“The time needed for the investor to turn a profit with diamonds is huge,” writes Beck. “The figures I have seen on websites promising huge returns are pure speculation and questionable. Diamonds have never moved in history anywhere near what is being speculated. All the experts I have talked to agree that it is pure hype and speculation with no basis in reality.”
Then there’s the cost of insuring your diamonds, which isn’t cheap and further erodes your chances for profitability.
But perhaps the biggest obstacle to successfully investing in diamonds is the lack of liquidity. Unlike gold, which has a spot price and an established market, diamonds offer no market for an investor to easily access.
If you want to sell, you pretty much have three options:
- Selling to a diamond broker, who will only be interested in buying below wholesale, so he can turn around and sell it at wholesale to make a small profit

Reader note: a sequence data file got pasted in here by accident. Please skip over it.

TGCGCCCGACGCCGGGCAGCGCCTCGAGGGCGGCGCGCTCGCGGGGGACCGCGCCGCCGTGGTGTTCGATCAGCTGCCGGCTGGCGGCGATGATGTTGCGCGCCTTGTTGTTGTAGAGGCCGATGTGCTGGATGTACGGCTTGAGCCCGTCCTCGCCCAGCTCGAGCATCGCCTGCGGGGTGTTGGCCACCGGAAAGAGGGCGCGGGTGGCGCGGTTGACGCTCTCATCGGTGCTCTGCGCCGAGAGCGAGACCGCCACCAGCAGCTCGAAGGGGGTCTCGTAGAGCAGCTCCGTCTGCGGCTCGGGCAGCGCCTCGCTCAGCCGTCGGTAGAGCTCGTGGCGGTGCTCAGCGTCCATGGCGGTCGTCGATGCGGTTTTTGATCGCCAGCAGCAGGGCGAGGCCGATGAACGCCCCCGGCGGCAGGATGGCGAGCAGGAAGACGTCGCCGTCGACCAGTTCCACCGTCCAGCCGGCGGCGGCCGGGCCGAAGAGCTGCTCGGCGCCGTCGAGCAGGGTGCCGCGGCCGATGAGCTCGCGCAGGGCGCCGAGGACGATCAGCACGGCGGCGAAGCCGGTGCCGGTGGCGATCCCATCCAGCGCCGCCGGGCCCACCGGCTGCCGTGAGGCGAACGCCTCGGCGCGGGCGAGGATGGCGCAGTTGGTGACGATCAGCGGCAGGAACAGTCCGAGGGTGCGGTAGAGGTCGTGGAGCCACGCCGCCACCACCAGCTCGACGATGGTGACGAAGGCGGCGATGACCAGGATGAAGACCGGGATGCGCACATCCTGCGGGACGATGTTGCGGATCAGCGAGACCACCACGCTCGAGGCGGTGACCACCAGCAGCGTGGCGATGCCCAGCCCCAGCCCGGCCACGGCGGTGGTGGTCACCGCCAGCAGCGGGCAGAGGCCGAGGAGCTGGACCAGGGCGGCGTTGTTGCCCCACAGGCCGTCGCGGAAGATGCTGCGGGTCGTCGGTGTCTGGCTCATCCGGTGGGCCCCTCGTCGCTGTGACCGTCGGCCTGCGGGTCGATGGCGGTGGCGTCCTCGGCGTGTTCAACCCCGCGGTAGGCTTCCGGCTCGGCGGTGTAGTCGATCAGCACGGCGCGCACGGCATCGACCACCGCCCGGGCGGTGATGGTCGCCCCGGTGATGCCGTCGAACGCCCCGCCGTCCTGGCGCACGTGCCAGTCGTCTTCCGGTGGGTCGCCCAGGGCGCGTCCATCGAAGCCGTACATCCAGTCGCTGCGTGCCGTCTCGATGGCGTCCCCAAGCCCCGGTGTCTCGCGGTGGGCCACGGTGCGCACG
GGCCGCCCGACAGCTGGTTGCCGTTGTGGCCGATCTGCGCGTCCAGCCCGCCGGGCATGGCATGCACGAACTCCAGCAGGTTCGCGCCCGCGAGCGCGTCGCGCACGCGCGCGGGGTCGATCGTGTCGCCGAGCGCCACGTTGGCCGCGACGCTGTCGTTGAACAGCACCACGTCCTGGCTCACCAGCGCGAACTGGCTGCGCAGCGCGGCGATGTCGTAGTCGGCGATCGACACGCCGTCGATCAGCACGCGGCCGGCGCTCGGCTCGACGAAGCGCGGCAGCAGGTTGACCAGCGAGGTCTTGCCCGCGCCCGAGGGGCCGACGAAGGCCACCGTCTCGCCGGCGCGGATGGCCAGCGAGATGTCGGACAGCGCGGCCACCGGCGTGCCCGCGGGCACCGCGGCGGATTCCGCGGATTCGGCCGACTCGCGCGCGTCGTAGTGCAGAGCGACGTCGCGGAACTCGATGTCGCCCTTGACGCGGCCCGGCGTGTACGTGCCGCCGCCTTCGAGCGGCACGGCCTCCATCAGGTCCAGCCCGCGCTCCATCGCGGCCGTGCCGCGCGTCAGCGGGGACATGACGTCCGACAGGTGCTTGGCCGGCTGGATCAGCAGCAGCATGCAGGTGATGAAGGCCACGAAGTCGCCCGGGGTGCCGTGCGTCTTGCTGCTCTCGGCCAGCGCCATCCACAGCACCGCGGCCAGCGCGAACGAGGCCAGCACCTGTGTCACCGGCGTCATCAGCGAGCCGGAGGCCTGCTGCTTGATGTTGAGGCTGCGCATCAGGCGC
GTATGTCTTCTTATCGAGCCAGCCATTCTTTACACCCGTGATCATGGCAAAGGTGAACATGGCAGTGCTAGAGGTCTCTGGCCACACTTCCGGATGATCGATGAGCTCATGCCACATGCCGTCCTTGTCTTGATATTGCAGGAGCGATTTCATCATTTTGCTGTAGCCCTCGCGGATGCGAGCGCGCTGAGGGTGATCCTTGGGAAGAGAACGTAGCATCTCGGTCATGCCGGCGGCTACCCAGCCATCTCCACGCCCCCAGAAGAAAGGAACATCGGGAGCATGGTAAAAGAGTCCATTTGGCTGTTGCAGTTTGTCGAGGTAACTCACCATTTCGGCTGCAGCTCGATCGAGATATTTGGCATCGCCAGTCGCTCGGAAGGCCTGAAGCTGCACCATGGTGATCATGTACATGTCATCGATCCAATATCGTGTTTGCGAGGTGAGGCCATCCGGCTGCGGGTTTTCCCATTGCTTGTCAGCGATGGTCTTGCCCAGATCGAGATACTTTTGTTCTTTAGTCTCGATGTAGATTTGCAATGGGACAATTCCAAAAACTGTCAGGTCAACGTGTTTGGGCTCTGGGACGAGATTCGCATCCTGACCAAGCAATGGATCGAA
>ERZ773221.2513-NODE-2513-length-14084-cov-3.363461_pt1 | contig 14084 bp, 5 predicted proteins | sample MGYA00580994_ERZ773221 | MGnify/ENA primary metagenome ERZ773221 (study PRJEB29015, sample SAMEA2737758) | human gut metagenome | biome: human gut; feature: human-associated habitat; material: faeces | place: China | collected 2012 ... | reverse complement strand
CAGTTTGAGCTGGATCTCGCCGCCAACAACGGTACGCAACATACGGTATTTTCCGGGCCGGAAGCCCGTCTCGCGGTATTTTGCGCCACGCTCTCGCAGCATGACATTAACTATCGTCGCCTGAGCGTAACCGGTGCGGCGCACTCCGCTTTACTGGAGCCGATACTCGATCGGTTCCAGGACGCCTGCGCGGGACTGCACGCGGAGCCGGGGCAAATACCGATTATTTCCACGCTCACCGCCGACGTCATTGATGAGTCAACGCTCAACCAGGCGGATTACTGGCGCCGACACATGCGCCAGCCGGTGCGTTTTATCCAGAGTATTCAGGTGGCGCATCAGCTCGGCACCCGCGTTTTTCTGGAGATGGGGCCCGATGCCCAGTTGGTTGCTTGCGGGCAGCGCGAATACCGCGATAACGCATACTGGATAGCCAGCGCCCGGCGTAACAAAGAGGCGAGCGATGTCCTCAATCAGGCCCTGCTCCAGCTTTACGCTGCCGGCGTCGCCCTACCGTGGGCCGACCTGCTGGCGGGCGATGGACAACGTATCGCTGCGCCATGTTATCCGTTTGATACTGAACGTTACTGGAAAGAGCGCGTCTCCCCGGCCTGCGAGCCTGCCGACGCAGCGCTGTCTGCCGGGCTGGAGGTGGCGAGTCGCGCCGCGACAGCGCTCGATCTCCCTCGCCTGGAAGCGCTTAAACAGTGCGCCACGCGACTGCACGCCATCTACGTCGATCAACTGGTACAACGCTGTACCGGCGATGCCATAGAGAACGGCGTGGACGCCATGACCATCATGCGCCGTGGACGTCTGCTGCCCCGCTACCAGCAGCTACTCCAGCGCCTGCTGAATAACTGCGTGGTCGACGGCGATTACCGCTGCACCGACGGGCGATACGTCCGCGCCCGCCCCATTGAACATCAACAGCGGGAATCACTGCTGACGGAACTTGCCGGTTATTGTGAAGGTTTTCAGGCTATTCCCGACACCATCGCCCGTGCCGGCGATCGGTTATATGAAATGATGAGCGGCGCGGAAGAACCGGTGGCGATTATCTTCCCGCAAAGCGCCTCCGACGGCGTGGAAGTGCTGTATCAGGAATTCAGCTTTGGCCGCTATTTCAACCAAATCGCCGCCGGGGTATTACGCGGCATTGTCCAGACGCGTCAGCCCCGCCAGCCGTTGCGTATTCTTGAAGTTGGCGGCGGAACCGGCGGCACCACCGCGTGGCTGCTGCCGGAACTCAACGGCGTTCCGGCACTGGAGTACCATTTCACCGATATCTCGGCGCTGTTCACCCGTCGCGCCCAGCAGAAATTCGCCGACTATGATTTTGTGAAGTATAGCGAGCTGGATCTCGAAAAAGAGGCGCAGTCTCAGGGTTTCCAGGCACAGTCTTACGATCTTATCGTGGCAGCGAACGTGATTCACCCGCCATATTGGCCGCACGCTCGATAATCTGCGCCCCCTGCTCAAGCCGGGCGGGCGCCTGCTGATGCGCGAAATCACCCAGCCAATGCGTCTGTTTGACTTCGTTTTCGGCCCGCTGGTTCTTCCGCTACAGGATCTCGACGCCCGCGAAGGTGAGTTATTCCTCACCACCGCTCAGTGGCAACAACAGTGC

- Selling at auction, which will hit you with a commission fee that’s usually around 25 percent
- Selling to a private investor, which is somewhere between very difficult and impossible for an average investor to do.
“The only people that may be able to turn a profit (on diamonds) are the investor’s grandchildren,” adds Beck.
Although the market value of diamonds may take off again during times of high inflation and negative real interest rates (conditions similar to the 1970s), diamonds are a risky investment best left to professional diamond dealers. They’re certainly no substitute for gold.
There are many wealth protection strategies available to savvy investors. If you’re considering shifting a portion of your wealth into tangible assets for peace of mind, the case for gold is stronger for all of the reasons outlined above.
You can learn more about this approach at our next Precious Metals Investing Summit.